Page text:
#IAmHHS: Helping U.S. Communities Recover after a Disaster
Over my career at HHS, I’ve assisted communities across America in recovering from more than 30 different disasters. So I’m often asked, which was the worst disaster you worked on?
I can’t answer that. If you’re the person whose home, business or school was destroyed, it’s the worst hurricane, earthquake, tornado, flood, or incident ever. You simply cannot compare disasters. Every disaster is different; every community is different. Instead, what matters is to peel back the layers of the onion and see how a community has been affected by the disaster. Whether that is a Hurricane Harvey or the creek that floods out one house, all are devastatingly difficult for the people affected.
I lead disaster recovery for HHS within the Office of the Assistant Secretary for Preparedness and Response, or ASPR. Recovery is the stage after the life-saving activities have concluded in the disaster response, and it can last for years. We work with partners across the federal government and localities to deal with the health and social service needs that communities have.
When I’m not in the field, I’m meeting with our partners across the country or I’m in the Secretary’s Operations Center, the SOC, our information hub for disaster response and recovery. The 2017 hurricane season was intense, with one massive storm after another in different parts of the country. Each time, HHS and other partners were on hand to bring medical help, supplies and hope. In fact, ASPR teams are still supporting those missions today. We still have nearly 50 people in Puerto Rico; eight in Texas; about 10 in the U.S. Virgin Islands; and while our onsite support in Florida has concluded, we continue to support the Floridians who are still working on their recovery.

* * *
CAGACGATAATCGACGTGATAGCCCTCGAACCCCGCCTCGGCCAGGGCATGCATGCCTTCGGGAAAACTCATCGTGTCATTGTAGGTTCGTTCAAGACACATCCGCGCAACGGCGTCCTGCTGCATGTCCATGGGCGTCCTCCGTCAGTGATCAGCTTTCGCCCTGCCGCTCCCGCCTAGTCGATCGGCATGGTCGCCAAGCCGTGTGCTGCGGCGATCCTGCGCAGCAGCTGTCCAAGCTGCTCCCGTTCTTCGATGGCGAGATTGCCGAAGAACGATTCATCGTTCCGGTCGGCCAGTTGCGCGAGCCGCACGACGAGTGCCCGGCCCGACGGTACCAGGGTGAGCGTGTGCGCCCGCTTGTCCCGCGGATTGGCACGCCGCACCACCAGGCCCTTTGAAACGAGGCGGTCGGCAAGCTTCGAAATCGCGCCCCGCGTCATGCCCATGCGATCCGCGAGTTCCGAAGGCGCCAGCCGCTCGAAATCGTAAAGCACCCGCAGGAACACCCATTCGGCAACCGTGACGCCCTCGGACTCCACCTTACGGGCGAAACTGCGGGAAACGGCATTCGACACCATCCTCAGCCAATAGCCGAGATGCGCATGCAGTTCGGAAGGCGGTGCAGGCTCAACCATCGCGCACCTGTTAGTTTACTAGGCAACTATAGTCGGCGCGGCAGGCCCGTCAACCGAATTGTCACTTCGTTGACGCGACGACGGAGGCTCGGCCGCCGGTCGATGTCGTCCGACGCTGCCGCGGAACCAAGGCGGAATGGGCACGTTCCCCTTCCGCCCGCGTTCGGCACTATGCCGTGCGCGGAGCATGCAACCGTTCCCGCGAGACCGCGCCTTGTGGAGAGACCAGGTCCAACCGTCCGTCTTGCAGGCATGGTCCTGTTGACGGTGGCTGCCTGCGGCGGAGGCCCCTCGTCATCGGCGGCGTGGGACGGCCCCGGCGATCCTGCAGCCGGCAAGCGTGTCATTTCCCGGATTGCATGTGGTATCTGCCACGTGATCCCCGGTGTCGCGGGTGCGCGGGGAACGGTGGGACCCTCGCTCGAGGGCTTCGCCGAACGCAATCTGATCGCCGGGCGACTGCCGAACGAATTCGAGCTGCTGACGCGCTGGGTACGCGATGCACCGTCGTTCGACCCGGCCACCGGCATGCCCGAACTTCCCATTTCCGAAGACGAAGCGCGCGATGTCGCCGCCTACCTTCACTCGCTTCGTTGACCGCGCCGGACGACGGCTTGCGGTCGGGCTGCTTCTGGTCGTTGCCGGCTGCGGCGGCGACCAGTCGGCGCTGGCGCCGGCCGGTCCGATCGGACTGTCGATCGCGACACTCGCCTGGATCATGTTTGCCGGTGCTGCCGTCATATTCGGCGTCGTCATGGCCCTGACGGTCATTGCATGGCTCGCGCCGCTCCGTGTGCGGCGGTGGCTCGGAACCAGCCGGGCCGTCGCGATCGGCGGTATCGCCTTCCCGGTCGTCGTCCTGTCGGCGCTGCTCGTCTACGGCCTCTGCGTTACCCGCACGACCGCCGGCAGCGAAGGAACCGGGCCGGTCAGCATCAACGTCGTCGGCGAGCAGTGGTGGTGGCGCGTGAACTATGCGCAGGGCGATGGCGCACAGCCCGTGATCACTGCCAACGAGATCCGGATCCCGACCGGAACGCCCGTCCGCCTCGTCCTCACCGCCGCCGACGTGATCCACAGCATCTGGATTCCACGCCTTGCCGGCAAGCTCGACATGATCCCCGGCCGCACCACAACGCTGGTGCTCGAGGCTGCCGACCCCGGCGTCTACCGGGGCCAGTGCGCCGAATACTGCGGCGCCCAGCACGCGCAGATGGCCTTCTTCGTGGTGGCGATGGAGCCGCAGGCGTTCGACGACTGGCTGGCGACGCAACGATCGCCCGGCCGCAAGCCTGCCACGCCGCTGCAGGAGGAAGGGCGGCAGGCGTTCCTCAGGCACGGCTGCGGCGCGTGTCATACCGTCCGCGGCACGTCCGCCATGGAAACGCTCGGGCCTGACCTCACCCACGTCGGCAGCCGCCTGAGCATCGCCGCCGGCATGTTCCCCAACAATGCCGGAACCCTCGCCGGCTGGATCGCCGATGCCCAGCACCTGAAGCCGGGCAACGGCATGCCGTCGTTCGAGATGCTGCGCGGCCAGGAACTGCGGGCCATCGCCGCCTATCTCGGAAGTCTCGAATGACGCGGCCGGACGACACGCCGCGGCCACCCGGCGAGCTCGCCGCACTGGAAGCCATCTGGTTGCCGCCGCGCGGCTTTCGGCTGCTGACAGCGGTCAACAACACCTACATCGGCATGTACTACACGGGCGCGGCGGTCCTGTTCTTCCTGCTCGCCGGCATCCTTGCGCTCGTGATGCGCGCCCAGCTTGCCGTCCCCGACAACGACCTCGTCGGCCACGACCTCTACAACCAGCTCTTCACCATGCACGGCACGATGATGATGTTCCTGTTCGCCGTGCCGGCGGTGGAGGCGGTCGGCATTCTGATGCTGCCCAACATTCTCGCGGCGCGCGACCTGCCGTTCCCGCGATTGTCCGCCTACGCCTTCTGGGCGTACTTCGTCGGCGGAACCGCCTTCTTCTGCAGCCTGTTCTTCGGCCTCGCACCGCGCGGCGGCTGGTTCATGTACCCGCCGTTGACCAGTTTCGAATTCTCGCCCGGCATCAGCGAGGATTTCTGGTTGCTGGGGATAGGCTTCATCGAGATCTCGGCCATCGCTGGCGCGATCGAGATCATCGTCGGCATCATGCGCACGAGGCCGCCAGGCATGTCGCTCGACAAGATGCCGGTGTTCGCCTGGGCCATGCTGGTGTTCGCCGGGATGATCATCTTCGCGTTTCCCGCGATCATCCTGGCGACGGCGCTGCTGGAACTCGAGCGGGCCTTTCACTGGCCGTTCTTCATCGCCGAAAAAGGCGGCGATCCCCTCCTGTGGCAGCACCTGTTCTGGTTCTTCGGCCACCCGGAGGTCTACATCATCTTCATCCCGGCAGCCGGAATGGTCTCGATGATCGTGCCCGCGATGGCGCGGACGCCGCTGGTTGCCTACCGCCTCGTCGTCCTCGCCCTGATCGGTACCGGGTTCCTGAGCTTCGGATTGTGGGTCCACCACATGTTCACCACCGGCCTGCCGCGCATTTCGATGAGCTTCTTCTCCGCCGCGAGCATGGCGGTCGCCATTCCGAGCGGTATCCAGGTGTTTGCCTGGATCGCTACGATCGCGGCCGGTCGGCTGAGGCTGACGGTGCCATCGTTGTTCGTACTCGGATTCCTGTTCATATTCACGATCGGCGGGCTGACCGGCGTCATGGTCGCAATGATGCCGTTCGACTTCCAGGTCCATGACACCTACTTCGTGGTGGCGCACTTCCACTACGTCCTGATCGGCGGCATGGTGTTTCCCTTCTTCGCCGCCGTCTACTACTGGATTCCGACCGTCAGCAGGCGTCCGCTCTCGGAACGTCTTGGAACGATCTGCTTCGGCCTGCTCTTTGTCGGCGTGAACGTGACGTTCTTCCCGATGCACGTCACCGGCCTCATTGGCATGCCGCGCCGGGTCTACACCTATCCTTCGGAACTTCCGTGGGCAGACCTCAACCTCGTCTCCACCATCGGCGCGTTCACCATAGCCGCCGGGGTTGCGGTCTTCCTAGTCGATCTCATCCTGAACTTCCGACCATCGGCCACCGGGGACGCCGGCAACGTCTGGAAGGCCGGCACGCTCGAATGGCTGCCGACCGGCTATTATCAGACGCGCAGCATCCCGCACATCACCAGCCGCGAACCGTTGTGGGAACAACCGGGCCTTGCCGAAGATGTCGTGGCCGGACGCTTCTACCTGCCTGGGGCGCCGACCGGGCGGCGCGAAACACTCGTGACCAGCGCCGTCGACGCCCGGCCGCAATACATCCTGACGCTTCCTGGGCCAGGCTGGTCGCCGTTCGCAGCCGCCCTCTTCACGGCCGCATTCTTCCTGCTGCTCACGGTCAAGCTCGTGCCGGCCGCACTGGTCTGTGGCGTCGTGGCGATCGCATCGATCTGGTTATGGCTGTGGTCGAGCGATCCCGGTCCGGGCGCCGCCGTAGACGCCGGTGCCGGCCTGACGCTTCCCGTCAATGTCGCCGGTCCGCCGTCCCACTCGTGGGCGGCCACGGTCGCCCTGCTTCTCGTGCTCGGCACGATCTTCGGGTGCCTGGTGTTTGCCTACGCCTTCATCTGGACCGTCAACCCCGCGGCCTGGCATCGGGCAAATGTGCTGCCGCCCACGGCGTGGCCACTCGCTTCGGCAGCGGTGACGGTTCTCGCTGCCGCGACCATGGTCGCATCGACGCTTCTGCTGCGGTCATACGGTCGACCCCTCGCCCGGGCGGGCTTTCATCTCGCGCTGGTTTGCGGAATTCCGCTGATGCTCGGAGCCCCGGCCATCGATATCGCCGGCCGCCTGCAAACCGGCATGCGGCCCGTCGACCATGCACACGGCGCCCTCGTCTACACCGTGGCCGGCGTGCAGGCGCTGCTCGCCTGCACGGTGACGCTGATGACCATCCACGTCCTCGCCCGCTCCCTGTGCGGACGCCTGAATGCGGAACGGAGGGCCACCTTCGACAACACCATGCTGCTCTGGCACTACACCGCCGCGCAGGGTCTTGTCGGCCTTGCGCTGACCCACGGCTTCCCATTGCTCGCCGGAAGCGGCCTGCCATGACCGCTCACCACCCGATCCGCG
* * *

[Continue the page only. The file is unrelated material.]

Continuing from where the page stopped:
In support of the recovery missions following hurricanes Harvey, Irma and Maria, we’re focused on rebuilding community capacity and working with our state and local partners to deal with issues that happen after the disaster to put them in the best position to lead their recovery in the months and years to come. It’s their recovery, not ours. Our job is to help close the distance between the community in need and the resources available. Whether the needed resource is information, knowledge or rebuilding funding, we work with the community to try to make the process more efficient and more effective.
The 30-some major disaster recovery missions I’ve participated in include Hurricane Katrina, Hurricane Sandy, national-level drought, floods in Alaska, and powerful tornadoes across Arkansas, Missouri, Alabama and Oklahoma. At ASPR, we are continually working with states and communities to be ready to respond to and recover from the next disaster, whether it’s a natural disaster, technological disaster, act of terrorism, or biological incident.
Public service is where I feel I can make the most difference. Last year, lots of people from agencies throughout HHS joined hurricane response and recovery teams and deployed for their first time. Sometimes it can be very intimidating when you first arrive after a major disaster; you show up in an area that has debris piles that can go as high as a house, and then you look at that debris pile and you realize that was someone’s house. Everything a person worked their entire lives for could be piled up on the side of the road. It can be overwhelming. Despite that, HHS staff who supported the recovery efforts often said afterward that they want to do it again!
These communities that experience disasters, they didn’t ask for it. Nature is not discriminating. It’s the great equalizer. It is an honor and a great mission to be able to assist when people’s lives are upended in a single moment. Individuals, families and community leaders find themselves standing in the aftermath of the incident wondering, “What’s next?” And then we arrive. We’re not there to undo the damage, but to help them take those next steps.
I'm Josh Barnes. I help rebuild communities after disasters, and I am HHS.
Josh is one of more than 79,000 people who make HHS run every day. You can share his story and see others on Twitter and Facebook using #IAmHHS.
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